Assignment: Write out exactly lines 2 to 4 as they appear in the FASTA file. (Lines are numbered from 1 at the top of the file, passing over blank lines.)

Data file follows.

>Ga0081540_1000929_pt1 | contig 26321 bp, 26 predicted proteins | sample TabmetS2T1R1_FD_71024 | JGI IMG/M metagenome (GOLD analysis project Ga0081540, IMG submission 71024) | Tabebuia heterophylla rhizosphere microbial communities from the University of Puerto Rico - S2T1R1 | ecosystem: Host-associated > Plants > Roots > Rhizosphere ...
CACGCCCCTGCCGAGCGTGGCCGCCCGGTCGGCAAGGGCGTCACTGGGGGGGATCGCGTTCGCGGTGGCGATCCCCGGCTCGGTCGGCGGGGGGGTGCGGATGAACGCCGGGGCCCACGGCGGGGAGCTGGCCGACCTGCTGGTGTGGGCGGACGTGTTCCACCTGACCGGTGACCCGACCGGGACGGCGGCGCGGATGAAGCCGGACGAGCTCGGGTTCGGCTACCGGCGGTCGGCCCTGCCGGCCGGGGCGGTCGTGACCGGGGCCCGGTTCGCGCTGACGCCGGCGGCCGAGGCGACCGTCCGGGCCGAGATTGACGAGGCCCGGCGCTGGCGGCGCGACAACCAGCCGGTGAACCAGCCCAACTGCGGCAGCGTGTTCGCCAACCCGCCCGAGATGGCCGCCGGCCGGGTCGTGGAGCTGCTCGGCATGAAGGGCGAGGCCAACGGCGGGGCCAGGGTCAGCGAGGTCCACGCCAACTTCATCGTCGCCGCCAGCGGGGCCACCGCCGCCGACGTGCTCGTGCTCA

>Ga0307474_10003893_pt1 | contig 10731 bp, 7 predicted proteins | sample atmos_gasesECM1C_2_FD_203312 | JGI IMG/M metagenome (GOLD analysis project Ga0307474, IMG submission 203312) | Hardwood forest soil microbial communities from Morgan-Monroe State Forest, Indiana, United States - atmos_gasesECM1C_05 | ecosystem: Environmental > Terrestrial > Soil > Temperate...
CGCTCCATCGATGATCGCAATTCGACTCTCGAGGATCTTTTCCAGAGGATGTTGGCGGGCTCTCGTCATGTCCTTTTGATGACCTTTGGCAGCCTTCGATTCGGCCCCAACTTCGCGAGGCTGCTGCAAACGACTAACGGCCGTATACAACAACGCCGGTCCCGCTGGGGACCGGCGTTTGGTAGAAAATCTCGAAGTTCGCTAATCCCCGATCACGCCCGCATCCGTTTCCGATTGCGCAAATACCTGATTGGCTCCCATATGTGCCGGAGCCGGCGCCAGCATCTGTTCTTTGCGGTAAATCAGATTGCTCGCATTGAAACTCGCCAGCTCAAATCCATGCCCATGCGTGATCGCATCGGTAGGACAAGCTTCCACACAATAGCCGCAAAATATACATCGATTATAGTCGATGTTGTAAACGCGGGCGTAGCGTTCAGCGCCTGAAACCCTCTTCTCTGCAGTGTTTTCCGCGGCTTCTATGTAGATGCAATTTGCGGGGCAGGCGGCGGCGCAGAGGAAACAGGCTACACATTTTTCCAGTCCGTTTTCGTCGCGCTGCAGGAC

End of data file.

CACGCCCCTGCCGAGCGTGGCCGCCCGGTCGGCAAGGGCGTCACTGGGGGGGATCGCGTTCGCGGTGGCGATCCCCGGCTCGGTCGGCGGGGGGGTGCGGATGAACGCCGGGGCCCACGGCGGGGAGCTGGCCGACCTGCTGGTGTGGGCGGACGTGTTCCACCTGACCGGTGACCCGACCGGGACGGCGGCGCGGATGAAGCCGGACGAGCTCGGGTTCGGCTACCGGCGGTCGGCCCTGCCGGCCGGGGCGGTCGTGACCGGGGCCCGGTTCGCGCTGACGCCGGCGGCCGAGGCGACCGTCCGGGCCGAGATTGACGAGGCCCGGCGCTGGCGGCGCGACAACCAGCCGGTGAACCAGCCCAACTGCGGCAGCGTGTTCGCCAACCCGCCCGAGATGGCCGCCGGCCGGGTCGTGGAGCTGCTCGGCATGAAGGGCGAGGCCAACGGCGGGGCCAGGGTCAGCGAGGTCCACGCCAACTTCATCGTCGCCGCCAGCGGGGCCACCGCCGCCGACGTGCTCGTGCTCA

>Ga0307474_10003893_pt1 | contig 10731 bp, 7 predicted proteins | sample atmos_gasesECM1C_2_FD_203312 | JGI IMG/M metagenome (GOLD analysis project Ga0307474, IMG submission 203312) | Hardwood forest soil microbial communities from Morgan-Monroe State Forest, Indiana, United States - atmos_gasesECM1C_05 | ecosystem: Environmental > Terrestrial > Soil > Temperate...
CGCTCCATCGATGATCGCAATTCGACTCTCGAGGATCTTTTCCAGAGGATGTTGGCGGGCTCTCGTCATGTCCTTTTGATGACCTTTGGCAGCCTTCGATTCGGCCCCAACTTCGCGAGGCTGCTGCAAACGACTAACGGCCGTATACAACAACGCCGGTCCCGCTGGGGACCGGCGTTTGGTAGAAAATCTCGAAGTTCGCTAATCCCCGATCACGCCCGCATCCGTTTCCGATTGCGCAAATACCTGATTGGCTCCCATATGTGCCGGAGCCGGCGCCAGCATCTGTTCTTTGCGGTAAATCAGATTGCTCGCATTGAAACTCGCCAGCTCAAATCCATGCCCATGCGTGATCGCATCGGTAGGACAAGCTTCCACACAATAGCCGCAAAATATACATCGATTATAGTCGATGTTGTAAACGCGGGCGTAGCGTTCAGCGCCTGAAACCCTCTTCTCTGCAGTGTTTTCCGCGGCTTCTATGTAGATGCAATTTGCGGGGCAGGCGGCGGCGCAGAGGAAACAGGCTACACATTTTTCCAGTCCGTTTTCGTCGCGCTGCAGGAC